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Economic Update

April 13, 2015

Economic themes: FOMC Minutes, Europe, China.

  • FOMC Minutes: In the release of the minutes from the Fed’s March meeting, policy makers were divided over whether or not to raise the Federal Funds Rate during the upcoming June meeting. However, the March jobs report had since been released, which showed the weakest growth since December 2013.  They also noted that inflation has been subdued due to weak energy prices and a strong dollar.  Add in pressure from foreign central banks participating in quantitative easing programs, slowing growth in China, and troubling Greek finances; all contribute to a difficult case to raise the Federal Funds Rate in June, let alone this year, though they remain data dependent.  The Fed next meets April 28-29, 2015.
  • Europe: Eurozone officials continue to pressure Greece for a detailed structural reform of their bailout program, with an outline due on Thursday, in preparation for an April 24, 2015 meeting where it will be decided whether or not the next €7.2 billion in aid will be released. Meanwhile, as the ECB continues their quantitative easing program, borrowing costs for the higher credit quality central banks continues to plummet.  Last week, Switzerland successfully sold 377.9 million Swiss Francs in 10-year debt at an unheard of -0.055%, the first time a government has ever sold 10-year debt at a negative yield. German 10-year debt is currently trading around 0.15%, with many predicting negative yields could also follow.  Such levels make the US 10-year look dirt cheap at 1.95%.
  • China: Exports in the world’s second largest economy fell 15% in March, and imports fell 12.7%, as demand appears to be waning. The figures are likely to contribute adversely to their upcoming Q1 GDP figure, scheduled to be released Wednesday, April 15, 2015.  Of course, though, since bad news is good news and good news is bad news, Chinese stocks rallied on the news as it is likely to encourage further stimulus.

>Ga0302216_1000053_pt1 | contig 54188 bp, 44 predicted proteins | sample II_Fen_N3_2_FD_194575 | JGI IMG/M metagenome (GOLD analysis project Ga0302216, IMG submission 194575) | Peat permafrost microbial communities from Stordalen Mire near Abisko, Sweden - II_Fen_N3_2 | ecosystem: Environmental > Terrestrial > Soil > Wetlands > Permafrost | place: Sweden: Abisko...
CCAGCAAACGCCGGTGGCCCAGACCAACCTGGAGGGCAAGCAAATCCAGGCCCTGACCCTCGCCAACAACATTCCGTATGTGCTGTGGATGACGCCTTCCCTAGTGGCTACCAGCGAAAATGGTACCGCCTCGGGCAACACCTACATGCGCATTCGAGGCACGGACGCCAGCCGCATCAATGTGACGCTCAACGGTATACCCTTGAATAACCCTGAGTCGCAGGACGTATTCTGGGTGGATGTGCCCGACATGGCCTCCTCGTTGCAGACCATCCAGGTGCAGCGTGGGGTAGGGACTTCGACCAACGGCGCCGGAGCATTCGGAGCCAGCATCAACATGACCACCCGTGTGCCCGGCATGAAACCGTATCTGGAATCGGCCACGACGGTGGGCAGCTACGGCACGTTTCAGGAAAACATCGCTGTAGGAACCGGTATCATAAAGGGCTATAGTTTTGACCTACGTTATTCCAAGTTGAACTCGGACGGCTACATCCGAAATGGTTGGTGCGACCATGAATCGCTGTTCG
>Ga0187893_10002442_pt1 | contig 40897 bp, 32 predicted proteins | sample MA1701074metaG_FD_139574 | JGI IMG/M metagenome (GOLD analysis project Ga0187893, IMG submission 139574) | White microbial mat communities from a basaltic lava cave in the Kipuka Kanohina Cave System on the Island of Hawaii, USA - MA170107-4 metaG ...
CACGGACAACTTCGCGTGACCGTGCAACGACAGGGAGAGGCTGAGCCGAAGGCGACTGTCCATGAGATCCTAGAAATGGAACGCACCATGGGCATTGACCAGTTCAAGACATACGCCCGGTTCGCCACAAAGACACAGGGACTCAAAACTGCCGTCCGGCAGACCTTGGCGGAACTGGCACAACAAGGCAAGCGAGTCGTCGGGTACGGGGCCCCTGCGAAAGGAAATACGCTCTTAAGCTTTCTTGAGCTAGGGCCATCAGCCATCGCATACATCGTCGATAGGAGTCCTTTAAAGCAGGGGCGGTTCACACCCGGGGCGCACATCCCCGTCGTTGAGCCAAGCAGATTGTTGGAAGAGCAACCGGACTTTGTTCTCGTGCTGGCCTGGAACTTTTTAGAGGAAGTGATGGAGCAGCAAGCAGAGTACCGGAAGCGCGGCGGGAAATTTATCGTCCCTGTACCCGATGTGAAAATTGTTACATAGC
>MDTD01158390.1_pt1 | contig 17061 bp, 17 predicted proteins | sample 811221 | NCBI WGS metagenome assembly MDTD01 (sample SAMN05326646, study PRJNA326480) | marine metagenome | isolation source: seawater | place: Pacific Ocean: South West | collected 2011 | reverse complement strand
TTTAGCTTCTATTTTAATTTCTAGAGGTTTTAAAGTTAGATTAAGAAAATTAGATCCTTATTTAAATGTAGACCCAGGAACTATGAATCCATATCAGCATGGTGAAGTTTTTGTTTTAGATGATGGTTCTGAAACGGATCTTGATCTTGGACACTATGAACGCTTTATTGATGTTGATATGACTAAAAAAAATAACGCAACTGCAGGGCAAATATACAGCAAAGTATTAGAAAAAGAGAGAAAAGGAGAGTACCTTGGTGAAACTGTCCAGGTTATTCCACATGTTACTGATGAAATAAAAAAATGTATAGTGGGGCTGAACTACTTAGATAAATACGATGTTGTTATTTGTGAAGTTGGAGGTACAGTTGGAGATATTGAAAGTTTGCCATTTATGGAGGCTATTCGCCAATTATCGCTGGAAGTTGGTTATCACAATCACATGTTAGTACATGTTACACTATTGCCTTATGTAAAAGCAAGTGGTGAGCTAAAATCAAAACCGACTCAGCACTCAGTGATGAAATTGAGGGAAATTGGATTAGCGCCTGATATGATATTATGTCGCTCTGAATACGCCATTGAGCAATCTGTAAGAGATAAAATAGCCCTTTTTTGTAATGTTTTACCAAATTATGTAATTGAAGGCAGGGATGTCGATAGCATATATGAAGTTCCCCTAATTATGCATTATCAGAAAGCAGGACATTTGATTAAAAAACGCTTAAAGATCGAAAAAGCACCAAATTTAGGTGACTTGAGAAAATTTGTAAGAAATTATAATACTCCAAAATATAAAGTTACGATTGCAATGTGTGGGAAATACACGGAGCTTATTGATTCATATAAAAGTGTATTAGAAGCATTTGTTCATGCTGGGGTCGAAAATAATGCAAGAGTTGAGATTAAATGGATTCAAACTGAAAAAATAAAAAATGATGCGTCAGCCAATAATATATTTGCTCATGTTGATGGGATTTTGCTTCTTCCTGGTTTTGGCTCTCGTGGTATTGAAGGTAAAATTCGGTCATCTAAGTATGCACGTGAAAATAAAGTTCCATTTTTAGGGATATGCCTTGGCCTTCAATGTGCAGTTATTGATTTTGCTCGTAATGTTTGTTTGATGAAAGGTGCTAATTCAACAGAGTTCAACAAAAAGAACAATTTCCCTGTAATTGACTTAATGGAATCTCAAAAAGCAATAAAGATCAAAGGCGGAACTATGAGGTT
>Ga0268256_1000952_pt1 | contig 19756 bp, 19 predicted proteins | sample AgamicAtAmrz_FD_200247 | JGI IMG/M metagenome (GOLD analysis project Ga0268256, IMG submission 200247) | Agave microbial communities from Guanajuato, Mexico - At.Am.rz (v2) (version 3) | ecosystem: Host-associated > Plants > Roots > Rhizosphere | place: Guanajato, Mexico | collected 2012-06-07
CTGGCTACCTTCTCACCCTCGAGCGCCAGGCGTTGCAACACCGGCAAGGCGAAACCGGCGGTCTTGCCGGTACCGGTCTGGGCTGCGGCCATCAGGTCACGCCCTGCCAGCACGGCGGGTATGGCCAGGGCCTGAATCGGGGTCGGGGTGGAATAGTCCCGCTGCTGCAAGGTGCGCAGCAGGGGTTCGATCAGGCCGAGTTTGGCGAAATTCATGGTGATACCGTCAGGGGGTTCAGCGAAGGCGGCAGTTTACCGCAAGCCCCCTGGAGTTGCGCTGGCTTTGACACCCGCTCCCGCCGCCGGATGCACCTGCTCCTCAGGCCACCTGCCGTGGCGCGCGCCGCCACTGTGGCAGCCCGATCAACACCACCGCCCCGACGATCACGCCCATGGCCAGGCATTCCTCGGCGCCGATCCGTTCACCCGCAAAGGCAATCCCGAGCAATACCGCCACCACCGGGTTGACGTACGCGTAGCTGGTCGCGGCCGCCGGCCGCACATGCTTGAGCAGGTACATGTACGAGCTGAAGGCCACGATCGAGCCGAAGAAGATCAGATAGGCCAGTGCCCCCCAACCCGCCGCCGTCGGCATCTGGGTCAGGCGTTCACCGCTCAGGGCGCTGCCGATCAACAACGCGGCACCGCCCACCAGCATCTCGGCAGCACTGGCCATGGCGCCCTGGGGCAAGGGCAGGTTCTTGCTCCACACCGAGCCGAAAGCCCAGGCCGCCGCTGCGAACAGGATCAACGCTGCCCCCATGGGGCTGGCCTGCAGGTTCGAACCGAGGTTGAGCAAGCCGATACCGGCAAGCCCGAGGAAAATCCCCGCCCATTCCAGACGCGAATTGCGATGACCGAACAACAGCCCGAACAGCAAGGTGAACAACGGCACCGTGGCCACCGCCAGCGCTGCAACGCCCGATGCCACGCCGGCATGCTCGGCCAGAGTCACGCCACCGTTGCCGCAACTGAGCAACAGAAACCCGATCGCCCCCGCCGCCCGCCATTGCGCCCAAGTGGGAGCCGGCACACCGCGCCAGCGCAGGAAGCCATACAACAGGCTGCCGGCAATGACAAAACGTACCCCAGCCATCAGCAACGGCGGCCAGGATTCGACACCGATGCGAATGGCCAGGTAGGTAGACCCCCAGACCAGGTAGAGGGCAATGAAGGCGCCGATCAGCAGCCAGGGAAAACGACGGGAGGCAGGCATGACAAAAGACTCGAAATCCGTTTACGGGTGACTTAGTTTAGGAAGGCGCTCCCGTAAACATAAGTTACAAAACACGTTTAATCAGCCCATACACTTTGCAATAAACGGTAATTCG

• Economic highlights for the week ahead:
    • Tuesday, 4/14/2015: PPI, Retail Sales.
    • Wednesday, 4/15/2015: Industrial Production.
    • Thursday, 4/16/2015: Housing Starts, Jobless Claims.
    • Friday, 4/17/2015: CPI, Consumer Sentiment.

Municipal market themes: PREPA, California Water. 

  • PREPA: The Puerto Rico Electric Power Authority’s chief restructuring officer, Lisa Donahue, stated that she is “optimistic” a deal will be made with forbearing bondholders, “that will allow the utility to operate efficiently and have a debt structure that will allow it to pay its debt as they come due.” Of course, the devil’s in the details.  The current agreement with the forbearing bondholders has been extended until April 15, 2015, though is likely to be extended further, as they work to figure out a $400 million July 1st debt service payment.  Bonds have rallied considerably on the news, though speculative investors may find relatively favorable values in other credits such as the Highway and Transportation Authority.
  • California Water: Following Governor Jerry Brown’s water usage mandate, Moody’s Investors Service stated that it would be a credit negative for water utilities. The mandate will make it challenging for some utilities to raise rates, and is likely to result in a decline in water sales.


This report is prepared for informational purposes only. It is not intended as an offer or solicitation for the purchase or sale of any financial instrument or service.  Market prices and other data may be obtained from outside sources and is not warranted as to completeness or accuracy. Any comments, statements and/or recommendations made herein are subject to change without notice, and may not necessarily reflect those of Alamo Capital.  Past performance does not guarantee future results.  Alamo Capital has no affiliation with any political party. Investing involves risk. Consult with a Financial Professional for additional information to determine the suitability of this or any other financial product or issue as it relates to your particular situation.

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